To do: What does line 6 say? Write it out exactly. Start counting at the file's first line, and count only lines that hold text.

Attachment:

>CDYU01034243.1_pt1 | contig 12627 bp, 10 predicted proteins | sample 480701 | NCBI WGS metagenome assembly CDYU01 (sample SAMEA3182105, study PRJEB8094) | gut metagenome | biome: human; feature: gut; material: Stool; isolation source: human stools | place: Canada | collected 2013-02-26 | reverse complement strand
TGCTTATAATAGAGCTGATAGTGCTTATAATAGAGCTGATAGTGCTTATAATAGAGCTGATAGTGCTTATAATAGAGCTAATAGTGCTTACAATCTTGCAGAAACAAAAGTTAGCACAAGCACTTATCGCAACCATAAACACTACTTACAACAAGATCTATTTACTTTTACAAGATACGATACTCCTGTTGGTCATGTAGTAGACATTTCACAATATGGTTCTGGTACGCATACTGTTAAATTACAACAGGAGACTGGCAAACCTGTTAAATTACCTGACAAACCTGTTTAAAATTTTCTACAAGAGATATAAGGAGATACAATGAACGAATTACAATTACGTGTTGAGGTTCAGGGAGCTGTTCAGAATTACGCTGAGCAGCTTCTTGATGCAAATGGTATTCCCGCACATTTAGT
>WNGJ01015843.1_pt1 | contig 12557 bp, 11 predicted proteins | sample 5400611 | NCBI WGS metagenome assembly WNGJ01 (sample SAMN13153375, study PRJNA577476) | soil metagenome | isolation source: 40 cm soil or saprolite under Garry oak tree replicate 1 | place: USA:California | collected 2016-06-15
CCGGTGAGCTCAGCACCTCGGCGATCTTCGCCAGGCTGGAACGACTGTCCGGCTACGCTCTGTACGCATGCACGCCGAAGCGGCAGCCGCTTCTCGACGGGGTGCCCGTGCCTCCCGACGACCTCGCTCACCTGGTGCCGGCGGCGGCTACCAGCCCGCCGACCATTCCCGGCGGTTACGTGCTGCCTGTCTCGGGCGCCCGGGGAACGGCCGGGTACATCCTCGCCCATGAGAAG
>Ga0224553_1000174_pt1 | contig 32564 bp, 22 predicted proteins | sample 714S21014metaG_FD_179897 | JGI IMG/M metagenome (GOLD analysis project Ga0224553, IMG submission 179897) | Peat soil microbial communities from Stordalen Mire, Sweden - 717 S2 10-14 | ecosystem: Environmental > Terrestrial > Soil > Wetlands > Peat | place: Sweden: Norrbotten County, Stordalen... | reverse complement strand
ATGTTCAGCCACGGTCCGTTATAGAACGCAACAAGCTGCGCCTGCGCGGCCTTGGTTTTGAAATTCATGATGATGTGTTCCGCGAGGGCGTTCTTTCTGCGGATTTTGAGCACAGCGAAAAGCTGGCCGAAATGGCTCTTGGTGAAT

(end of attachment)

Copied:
ATGTTCAGCCACGGTCCGTTATAGAACGCAACAAGCTGCGCCTGCGCGGCCTTGGTTTTGAAATTCATGATGATGTGTTCCGCGAGGGCGTTCTTTCTGCGGATTTTGAGCACAGCGAAAAGCTGGCCGAAATGGCTCTTGGTGAAT